After Japan’s Dec. 7th, 1941 attack on Pearl Harbor, President Franklin Roosevelt was, in a sense, lucky. World War II would become a two-front war fought in the Atlantic and Europe and in the Pacific with allies.
Today, President Joe Biden faces more complicated and risk-filled tasks: the prospect of a five-front war with fewer allies. This five-front war is not all “hot” in that bullets are flying everywhere. However, escalation is a growing danger.
The first two fronts are China as “the pacing threat” and Russia as the “acute threat.” China is an economic and military superpower; Russia is a military one. And both are testing and challenging American global leadership.
With the Oct. 7 Hamas offensive against Israel, which had no moral or ethical boundaries, and the conflict in Ukraine, two hot wars are underway. America has promised “unwavering” support for Israel and, for Ukraine, assistance for “as long as it takes.” The war, especially if or when Israel decides to launch a major operation into Gaza to eradicate Hamas, will dilute attention and possibly the level of aid to Ukraine.
This accounts for four fronts. Perhaps the most debilitating is the fifth front taking place in America.
Politics, no matter the importance or triviality of the issue, is profoundly dividing the nation across party and ideological lines. The two opposing sides have visceral and even irreparable differences not amenable to compromise.
This front is playing out in the House of Representatives. When this goes to print, Republicans may have chosen a new leader. Or they may not.
Animosities that some Republicans harbor for Rep. Jim Jordan (R-Ohio) blocked his run for speaker. And there is no chance for a compromise such as choosing Democratic House Minority Leader Hakeem Jeffries (D-N.Y.) Cynically, the longer Republicans are in disarray, Democrats will argue, the more likely they will regain control of the House in 2025.
White Houses have difficulty in dealing with one crisis let alone more. Now, five imminent crises are in place. No matter how competent senior White House officials are, the bandwidth and the ability to focus simultaneously on several conflicts is very limited. Media demands for briefings as well as difficult and embarrassing questions are unhelpful to any White House. And the “loyal” opposition will be determined to eviscerate the president.
President Biden recently returned from meeting Israel’s Prime Minister Benyamin Netanyahu in Israel. That decision was not without considerable physical and political risk. This was a no-win situation for Biden. Why?
One of the underreported purposes of the trip was to discourage Netanyahu from initiating a full-scale invasion and occupation of Gaza. While obvious common sensical advice, Israel almost certainly has no alternative to possibly large invade. As the United States had no choice except to respond to 9/11, Israel is in a similar situation. But be careful.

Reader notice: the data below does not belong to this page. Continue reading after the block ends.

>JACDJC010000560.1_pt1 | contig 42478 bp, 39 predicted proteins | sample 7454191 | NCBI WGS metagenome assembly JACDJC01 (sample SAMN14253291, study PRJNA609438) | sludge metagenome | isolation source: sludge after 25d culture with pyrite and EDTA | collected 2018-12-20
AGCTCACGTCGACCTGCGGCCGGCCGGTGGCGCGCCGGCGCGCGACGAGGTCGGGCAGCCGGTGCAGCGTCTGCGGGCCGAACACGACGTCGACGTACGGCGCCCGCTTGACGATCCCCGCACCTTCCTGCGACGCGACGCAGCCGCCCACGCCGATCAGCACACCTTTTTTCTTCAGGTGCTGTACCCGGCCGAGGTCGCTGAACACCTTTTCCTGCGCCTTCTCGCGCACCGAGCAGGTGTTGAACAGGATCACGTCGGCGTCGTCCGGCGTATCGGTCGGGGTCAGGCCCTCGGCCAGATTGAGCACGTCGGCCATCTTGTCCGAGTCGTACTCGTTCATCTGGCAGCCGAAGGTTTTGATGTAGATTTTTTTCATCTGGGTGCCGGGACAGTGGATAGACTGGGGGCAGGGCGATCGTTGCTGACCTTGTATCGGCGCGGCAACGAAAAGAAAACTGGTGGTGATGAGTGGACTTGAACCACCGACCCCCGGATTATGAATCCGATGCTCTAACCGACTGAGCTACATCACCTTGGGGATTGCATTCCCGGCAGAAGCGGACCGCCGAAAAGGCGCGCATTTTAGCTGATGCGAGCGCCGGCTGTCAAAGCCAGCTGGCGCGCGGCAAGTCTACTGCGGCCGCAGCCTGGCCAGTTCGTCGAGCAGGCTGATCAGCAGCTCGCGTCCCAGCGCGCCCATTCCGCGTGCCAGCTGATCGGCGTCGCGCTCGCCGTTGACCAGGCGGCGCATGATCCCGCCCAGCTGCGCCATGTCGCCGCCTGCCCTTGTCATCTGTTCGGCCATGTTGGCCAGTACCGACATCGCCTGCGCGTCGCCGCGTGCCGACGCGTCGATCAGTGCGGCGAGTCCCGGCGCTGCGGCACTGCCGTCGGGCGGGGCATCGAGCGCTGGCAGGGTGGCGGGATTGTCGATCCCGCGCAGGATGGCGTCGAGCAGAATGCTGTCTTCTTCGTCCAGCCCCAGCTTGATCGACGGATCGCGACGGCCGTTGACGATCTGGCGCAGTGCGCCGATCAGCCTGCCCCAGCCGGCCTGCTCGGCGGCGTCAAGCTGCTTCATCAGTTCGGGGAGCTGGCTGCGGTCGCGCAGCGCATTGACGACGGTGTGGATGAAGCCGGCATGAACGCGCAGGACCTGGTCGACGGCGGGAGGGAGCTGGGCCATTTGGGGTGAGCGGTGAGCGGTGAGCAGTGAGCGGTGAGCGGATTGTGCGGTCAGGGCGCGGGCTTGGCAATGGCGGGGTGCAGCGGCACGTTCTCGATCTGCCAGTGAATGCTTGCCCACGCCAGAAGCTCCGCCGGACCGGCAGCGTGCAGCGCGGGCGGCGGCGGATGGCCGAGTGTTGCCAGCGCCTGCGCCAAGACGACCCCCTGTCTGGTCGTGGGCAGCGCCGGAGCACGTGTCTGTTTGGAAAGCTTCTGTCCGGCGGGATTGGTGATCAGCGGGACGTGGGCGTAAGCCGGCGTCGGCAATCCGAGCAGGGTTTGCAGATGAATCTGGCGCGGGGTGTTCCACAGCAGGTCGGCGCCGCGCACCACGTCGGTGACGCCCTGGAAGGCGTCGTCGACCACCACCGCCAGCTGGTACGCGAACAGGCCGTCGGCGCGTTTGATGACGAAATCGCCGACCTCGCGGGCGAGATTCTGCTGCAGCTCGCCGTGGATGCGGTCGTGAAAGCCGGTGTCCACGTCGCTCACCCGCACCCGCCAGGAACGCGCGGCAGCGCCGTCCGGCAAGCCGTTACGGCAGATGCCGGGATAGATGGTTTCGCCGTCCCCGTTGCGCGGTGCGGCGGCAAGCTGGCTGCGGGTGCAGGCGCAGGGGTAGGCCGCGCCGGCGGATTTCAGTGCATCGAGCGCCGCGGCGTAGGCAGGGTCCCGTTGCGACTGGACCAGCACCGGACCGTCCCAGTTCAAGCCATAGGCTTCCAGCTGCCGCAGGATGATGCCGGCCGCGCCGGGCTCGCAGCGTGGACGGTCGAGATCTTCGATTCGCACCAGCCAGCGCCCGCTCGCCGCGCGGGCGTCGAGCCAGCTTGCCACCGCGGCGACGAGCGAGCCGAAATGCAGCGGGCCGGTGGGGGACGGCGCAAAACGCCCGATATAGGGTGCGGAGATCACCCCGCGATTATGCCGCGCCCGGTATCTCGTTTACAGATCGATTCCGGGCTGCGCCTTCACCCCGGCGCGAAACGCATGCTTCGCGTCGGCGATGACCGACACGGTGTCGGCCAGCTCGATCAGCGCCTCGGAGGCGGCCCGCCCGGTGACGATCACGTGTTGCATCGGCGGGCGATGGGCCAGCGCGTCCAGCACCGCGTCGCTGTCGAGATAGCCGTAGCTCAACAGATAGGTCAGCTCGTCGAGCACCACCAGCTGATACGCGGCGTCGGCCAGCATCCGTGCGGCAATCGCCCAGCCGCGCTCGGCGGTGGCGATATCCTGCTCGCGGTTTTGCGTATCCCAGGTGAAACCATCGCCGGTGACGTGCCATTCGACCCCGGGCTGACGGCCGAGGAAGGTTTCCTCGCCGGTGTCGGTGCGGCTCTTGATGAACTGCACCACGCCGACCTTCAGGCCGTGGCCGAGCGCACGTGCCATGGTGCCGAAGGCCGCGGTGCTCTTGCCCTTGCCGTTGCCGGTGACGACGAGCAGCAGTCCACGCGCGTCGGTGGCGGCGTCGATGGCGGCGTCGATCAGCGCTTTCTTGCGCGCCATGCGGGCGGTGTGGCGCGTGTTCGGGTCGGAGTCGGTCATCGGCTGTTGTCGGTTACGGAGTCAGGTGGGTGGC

America’s decision to invade Afghanistan in 2001 and Iraq two years later was one of the worst U.S. foreign policy actions ever taken. Catastrophic is not an excessive description. Had the mission in Afghanistan been limited to eliminating al Qaeda and bringing Osama bin Laden to justice, it is self-evident how different today would be.
The vision that democratizing Iraq would spread to the greater Middle East, forever changing the geostrategic framework of that region, also proved disastrous. Suppose Iraq had not been invaded and Saddam Hussein remained in power. Iraqis may or may not have been better off. But given the historical hostilities, Iraq probably would have been a restraint on Iran.
Biden did not return from his trip with any breakthroughs beyond the U.S. and possibly Egyptian humanitarian aid for Palestinians. Unfortunately, the Gaza hospital bombing was politically calamitous as both Hamas and Israel denied responsibility. As a result, regional Arab leaders canceled a meeting with President Biden. Republicans will crucify the president on this visit and on handling this crisis with or without justification. And Donald Trump will be unable to constrain himself.
What does this mean? Since World War II, it is impossible to recall any time when the United States confronted as many testing issues and crises as today. There is no manual or book in existence on how to manage a five-front war.
Biden is the most experienced foreign policy president America has had since Bush 41. But how good is his strategic judgment? Could any single president safely navigate the extraordinarily treacherous waters of a five-front war? We will see.
Harlan Ullman, Ph.D. is a senior adviser at Washington, D.C.’s Atlantic Council and the prime author of the “shock and awe” military doctrine. His 12th book, “The Fifth Horseman and the New MAD: How Massive Attacks of Disruption Became the Looming Existential Danger to a Divided Nation and the World at Large,” is available on Amazon. He can be reached on Twitter @harlankullman.
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